SAT overhaul will affect freshman class in 2016


Study Time: Senior Jake Gallagher studies in the media center on Tuesday, Dec. 10. Finals week begins next Monday, Dec. 16.

Luke Chval

Study Time: Senior Jake Gallagher studies in the media center on Tuesday, Dec. 10. Finals week begins next Monday, Dec. 16.
Senior Jake Gallagher studies in the media center on Tuesday, Dec. 10.
The Scholastic Assessment Test, commonly known as the SAT, will undergo a major overhaul of its entire structure planned for the spring semester of 2016.
The SAT will face several major changes crucial to students’ scores including making the essay, the lack of a penalty for incorrect guesses, relevant vocabulary, more fact based documents, the maximum score change from 2,400 to 1,600 and fewer topics on math.
The test has faced many critiques of its questions and layout. The March edition of the New York Times Magazine states how scores on the SAT are susceptible to test preparation access so that more wealthy students have an advantage in the test, and College Board President David Coleman is determined to mend it in the new versions and structure of the SAT.
Media Center Specialist Gwen Struchtemeyer, who tutors and prepares RBHS students for the ACT and SAT, said a test that needs extensive preparation isn’t unfair for students at RBHS because there are many free resources in the school for these tests.
“Well, the vocabulary that has traditionally been required, that definitely plays into families with higher socioeconomic status, where their parents have probably been to college and have books in their homes, and can pay for prep classes,” Struchtemeyer said. “But here that shouldn’t be a factor because students hopefully know that I am available, and I work with students from all different backgrounds, with kids who are getting a 12 and want a 20, and some who got a 26 and want scholarships.”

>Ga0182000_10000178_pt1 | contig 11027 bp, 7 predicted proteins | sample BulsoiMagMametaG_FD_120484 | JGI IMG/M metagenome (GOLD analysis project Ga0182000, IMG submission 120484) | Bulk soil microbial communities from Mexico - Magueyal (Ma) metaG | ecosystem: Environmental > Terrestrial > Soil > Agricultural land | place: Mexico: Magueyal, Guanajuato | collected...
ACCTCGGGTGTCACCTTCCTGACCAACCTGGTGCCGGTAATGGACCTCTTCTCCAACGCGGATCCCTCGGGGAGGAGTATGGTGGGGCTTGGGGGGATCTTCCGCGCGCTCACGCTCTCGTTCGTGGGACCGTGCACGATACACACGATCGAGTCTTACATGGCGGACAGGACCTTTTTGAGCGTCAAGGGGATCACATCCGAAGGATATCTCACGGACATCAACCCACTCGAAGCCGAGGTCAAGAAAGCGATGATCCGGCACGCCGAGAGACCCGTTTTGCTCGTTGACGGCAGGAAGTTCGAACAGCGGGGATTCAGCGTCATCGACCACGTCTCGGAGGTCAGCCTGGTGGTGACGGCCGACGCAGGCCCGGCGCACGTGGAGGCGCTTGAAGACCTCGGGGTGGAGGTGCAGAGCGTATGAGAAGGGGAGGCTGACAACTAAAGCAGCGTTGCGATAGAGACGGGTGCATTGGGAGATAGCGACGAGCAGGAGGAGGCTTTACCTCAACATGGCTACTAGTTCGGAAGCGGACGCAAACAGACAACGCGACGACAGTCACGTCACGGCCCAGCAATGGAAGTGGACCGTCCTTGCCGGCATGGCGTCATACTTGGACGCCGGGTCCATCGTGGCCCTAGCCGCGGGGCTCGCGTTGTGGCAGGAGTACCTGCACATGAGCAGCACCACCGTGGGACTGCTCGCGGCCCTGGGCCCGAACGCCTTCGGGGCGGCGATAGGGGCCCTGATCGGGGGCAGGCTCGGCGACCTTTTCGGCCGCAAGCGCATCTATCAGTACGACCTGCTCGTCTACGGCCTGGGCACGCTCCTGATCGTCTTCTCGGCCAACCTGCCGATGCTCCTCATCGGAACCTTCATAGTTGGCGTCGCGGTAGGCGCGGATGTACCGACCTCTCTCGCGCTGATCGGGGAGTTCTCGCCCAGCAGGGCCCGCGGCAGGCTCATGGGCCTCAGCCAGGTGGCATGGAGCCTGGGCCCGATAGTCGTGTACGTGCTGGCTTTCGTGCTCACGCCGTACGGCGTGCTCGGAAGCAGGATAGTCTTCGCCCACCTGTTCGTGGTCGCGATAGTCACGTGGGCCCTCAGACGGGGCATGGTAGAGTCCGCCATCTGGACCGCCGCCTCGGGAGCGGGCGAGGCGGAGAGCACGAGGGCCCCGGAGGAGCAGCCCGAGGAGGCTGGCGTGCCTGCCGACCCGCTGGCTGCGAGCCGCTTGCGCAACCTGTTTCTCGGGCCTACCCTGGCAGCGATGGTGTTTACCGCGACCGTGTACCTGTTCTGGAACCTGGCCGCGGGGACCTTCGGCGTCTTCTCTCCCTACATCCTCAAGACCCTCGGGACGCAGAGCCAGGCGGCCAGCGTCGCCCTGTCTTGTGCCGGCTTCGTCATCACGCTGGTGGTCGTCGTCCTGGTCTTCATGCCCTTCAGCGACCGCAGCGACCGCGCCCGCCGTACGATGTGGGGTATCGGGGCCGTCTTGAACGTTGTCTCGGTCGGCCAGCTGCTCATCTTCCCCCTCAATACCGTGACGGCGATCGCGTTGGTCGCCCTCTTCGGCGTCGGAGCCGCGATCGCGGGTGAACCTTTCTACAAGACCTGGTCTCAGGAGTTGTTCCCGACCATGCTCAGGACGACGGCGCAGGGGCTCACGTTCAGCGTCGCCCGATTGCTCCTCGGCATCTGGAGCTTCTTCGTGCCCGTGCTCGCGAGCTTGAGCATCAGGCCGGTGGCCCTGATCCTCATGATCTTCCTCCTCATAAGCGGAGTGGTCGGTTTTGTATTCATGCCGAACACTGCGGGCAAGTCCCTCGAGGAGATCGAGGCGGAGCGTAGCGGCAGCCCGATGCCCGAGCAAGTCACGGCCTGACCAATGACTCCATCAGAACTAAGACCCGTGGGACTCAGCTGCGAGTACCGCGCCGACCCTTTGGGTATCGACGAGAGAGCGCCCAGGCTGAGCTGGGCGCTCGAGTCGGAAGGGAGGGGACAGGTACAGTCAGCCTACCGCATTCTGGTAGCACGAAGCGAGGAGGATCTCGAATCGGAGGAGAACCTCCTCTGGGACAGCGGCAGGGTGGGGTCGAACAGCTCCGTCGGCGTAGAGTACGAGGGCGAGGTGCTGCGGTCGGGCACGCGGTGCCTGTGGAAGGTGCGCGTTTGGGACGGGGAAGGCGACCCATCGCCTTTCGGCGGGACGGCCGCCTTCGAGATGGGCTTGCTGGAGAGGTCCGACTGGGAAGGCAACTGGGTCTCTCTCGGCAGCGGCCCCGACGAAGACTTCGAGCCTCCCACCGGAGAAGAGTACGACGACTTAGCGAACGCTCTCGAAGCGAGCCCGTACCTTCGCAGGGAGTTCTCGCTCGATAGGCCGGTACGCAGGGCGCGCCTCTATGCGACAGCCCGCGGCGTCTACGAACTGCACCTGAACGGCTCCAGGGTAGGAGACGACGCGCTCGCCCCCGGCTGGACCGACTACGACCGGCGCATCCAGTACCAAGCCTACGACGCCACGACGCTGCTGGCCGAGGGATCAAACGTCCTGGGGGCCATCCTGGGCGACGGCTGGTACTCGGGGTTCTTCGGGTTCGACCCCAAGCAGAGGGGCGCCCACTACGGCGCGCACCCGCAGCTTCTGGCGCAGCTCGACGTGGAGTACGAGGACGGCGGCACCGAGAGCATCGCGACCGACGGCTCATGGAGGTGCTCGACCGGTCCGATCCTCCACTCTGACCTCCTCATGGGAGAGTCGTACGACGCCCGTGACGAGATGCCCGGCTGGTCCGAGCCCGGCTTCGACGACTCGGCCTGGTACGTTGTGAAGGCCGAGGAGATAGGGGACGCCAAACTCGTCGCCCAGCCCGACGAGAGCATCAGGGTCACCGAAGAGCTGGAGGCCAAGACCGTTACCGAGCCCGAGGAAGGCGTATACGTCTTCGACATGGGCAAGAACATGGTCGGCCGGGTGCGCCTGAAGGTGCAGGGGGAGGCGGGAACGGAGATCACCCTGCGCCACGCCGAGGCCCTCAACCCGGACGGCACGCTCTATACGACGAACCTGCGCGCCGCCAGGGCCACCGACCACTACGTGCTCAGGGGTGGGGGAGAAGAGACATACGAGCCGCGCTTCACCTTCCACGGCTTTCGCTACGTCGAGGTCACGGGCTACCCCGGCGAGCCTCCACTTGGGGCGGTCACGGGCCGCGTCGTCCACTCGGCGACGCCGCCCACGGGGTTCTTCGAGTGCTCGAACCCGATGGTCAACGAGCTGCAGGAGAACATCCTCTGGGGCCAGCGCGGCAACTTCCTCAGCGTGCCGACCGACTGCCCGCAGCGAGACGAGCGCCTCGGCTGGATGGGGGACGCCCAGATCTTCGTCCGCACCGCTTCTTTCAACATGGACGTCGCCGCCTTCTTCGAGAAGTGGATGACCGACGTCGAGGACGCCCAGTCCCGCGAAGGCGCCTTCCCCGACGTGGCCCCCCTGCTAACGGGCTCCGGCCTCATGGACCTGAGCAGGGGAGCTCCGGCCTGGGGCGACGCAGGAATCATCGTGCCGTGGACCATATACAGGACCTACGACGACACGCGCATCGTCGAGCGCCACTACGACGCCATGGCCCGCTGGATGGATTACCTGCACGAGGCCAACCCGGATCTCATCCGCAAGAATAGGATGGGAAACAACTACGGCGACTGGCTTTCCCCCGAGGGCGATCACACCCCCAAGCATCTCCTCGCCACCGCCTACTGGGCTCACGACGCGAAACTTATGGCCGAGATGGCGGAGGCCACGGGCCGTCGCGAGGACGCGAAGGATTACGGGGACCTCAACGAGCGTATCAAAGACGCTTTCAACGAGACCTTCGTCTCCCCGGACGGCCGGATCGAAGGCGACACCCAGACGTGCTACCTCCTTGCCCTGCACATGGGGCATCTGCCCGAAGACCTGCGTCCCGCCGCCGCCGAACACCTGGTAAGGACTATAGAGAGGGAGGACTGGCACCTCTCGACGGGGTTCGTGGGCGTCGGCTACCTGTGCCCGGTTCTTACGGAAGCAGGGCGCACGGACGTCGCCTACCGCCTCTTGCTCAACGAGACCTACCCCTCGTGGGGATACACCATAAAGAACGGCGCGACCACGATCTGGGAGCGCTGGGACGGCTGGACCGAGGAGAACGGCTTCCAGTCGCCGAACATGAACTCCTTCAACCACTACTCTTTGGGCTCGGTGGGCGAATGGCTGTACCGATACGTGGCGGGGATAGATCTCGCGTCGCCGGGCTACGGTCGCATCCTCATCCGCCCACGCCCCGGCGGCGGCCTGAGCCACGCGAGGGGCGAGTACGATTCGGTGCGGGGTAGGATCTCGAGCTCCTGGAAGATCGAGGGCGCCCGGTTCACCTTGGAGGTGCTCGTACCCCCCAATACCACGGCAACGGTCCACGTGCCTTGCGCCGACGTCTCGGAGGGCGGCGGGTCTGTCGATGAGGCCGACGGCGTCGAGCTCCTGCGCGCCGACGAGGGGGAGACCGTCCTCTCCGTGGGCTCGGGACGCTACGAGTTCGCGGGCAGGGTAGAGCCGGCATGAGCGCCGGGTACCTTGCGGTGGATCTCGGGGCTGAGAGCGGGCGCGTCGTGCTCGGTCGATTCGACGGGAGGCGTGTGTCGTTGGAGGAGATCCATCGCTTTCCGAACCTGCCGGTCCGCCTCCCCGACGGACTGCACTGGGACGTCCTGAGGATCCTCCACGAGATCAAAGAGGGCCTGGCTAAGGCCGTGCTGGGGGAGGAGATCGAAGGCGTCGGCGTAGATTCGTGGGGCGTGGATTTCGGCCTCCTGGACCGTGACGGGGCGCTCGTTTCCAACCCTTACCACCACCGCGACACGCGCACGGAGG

Struchtemeyer stresses that the SAT isn’t an IQ test and that preparing for it is the most prudent option for a student wishing to attend college. On the other side of the spectrum, she also says some students take it too seriously which she says defines their personality.
“The most important thing for them to remember is that it isn’t an IQ test. I’m always amazed by students that say, ‘Well, I took it the first time just to see what I would get’,” Struchtemeyer said. “With the athletes that I work with, I ask them if they go to practice and study their next opponents, which they do so why wouldn’t they do the same thing with the SAT?”
Senior Najeebah Hussain, who scored a 2,360 on the SAT, believes that the SAT is fair to all classes of students because she used some of the free resources such as textbooks, which can be found at RBHS, to attain such a high score, and that any student can do so by reading books and asking teachers for help.
“Some people say that ‘Oh, I could’ve done better on the SAT if I studied’, but that’s the point of the test,” Hussain said. “Colleges want to see who studies and retains the information and who is good at taking tests. Having said that, in regards to economic status I don’t know if that’s often the case because personally I just self-studied and looked at books, which anyone can do.”
The current freshman class will have a choice of taking the new version in the spring of their junior year and beyond or the old version in the fall of their junior year. Freshman John Swift says he is in favor of the changes and plans on taking the new version.
“I really like the no penalty for wrong answers,” Swift said. “That was one thing about the SAT I really disliked. I don’t have any complaints about the new changes. I would choose the new test because of the no penalty for wrong answers and the better vocabulary selection.”
The SAT’s change of more memorization skills to applications of knowledge makes it more similar to the ACT, which is a test specifically designed to find a student’s potential ability, and less of what they have prepared for the test.
“The SAT is definitely more memorization and preparation because in many private schools in the East Coast specifically, you can take a semester class completely on scoring well on the SAT,” Struchtemeyer said. “But I think now that it is moving to be more like the ACT, which is more applicational and skills-based.”
By Luke Chval